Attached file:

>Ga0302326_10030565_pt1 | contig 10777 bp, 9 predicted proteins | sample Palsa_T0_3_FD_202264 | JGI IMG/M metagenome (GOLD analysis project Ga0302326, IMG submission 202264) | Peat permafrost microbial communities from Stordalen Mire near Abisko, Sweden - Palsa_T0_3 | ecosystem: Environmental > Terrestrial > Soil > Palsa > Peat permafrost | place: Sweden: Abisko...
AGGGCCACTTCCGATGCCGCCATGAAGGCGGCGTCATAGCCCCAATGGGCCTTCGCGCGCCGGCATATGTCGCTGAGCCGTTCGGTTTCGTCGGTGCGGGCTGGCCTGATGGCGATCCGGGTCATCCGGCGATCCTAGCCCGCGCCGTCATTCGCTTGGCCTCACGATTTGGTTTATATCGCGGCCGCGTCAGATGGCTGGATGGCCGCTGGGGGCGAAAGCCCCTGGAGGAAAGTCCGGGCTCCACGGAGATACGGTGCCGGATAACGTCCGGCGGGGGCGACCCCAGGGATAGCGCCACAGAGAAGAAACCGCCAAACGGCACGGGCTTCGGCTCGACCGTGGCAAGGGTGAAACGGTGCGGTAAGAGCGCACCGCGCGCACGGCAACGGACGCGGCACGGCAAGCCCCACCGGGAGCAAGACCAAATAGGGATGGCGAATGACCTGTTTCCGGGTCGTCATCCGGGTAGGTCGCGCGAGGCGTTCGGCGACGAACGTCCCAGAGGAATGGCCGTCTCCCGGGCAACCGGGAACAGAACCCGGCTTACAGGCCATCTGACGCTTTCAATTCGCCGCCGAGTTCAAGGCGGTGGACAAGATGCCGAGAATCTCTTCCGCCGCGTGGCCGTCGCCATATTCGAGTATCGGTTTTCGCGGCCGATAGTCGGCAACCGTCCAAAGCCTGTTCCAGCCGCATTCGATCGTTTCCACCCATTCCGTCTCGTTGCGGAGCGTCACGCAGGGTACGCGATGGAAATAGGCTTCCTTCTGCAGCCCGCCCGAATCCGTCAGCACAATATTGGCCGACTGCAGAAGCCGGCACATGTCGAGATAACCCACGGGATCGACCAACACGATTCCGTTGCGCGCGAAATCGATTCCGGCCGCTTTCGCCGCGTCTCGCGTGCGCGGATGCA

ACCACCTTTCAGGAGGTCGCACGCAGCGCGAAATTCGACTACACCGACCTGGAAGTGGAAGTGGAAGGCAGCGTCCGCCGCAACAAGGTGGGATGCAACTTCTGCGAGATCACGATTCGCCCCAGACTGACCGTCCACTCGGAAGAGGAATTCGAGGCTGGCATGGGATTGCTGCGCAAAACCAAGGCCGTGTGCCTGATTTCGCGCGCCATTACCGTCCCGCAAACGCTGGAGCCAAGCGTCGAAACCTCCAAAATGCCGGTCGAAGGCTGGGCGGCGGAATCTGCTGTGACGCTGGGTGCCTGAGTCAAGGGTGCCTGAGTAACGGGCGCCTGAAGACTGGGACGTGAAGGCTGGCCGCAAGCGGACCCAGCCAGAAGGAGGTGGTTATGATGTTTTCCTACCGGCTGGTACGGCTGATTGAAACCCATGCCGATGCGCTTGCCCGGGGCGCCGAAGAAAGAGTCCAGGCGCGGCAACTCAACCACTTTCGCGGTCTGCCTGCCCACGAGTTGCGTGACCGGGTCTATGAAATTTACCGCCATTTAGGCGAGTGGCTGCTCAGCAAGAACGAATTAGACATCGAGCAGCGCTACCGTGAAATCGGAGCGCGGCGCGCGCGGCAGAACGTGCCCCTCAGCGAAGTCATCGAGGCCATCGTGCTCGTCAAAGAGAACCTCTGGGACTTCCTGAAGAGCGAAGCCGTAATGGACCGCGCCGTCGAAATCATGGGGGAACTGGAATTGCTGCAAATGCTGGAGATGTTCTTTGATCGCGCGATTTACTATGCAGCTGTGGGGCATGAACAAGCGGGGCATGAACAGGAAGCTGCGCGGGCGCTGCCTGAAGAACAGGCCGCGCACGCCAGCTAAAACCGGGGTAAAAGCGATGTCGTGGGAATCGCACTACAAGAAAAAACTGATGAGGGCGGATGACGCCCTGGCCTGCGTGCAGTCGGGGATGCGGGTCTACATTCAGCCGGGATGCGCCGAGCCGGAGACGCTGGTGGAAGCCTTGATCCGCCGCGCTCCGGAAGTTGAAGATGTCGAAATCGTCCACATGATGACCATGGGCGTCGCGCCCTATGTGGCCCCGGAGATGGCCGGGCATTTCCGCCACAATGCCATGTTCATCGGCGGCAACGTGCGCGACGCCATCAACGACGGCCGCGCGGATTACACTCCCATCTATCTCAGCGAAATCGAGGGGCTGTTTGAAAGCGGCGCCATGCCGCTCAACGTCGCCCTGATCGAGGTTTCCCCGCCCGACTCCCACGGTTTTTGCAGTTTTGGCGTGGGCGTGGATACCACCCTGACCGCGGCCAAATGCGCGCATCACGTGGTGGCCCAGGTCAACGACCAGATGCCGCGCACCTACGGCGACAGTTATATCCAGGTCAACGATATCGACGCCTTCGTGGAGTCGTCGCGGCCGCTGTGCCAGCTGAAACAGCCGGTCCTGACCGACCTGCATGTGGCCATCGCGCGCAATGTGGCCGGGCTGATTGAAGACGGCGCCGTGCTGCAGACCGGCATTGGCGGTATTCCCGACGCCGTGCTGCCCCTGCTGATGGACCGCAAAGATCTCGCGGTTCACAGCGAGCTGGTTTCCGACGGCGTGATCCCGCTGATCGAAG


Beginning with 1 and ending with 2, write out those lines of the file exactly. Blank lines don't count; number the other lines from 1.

>Ga0302326_10030565_pt1 | contig 10777 bp, 9 predicted proteins | sample Palsa_T0_3_FD_202264 | JGI IMG/M metagenome (GOLD analysis project Ga0302326, IMG submission 202264) | Peat permafrost microbial communities from Stordalen Mire near Abisko, Sweden - Palsa_T0_3 | ecosystem: Environmental > Terrestrial > Soil > Palsa > Peat permafrost | place: Sweden: Abisko...
AGGGCCACTTCCGATGCCGCCATGAAGGCGGCGTCATAGCCCCAATGGGCCTTCGCGCGCCGGCATATGTCGCTGAGCCGTTCGGTTTCGTCGGTGCGGGCTGGCCTGATGGCGATCCGGGTCATCCGGCGATCCTAGCCCGCGCCGTCATTCGCTTGGCCTCACGATTTGGTTTATATCGCGGCCGCGTCAGATGGCTGGATGGCCGCTGGGGGCGAAAGCCCCTGGAGGAAAGTCCGGGCTCCACGGAGATACGGTGCCGGATAACGTCCGGCGGGGGCGACCCCAGGGATAGCGCCACAGAGAAGAAACCGCCAAACGGCACGGGCTTCGGCTCGACCGTGGCAAGGGTGAAACGGTGCGGTAAGAGCGCACCGCGCGCACGGCAACGGACGCGGCACGGCAAGCCCCACCGGGAGCAAGACCAAATAGGGATGGCGAATGACCTGTTTCCGGGTCGTCATCCGGGTAGGTCGCGCGAGGCGTTCGGCGACGAACGTCCCAGAGGAATGGCCGTCTCCCGGGCAACCGGGAACAGAACCCGGCTTACAGGCCATCTGACGCTTTCAATTCGCCGCCGAGTTCAAGGCGGTGGACAAGATGCCGAGAATCTCTTCCGCCGCGTGGCCGTCGCCATATTCGAGTATCGGTTTTCGCGGCCGATAGTCGGCAACCGTCCAAAGCCTGTTCCAGCCGCATTCGATCGTTTCCACCCATTCCGTCTCGTTGCGGAGCGTCACGCAGGGTACGCGATGGAAATAGGCTTCCTTCTGCAGCCCGCCCGAATCCGTCAGCACAATATTGGCCGACTGCAGAAGCCGGCACATGTCGAGATAACCCACGGGATCGACCAACACGATTCCGTTGCGCGCGAAATCGATTCCGGCCGCTTTCGCCGCGTCTCGCGTGCGCGGATGCA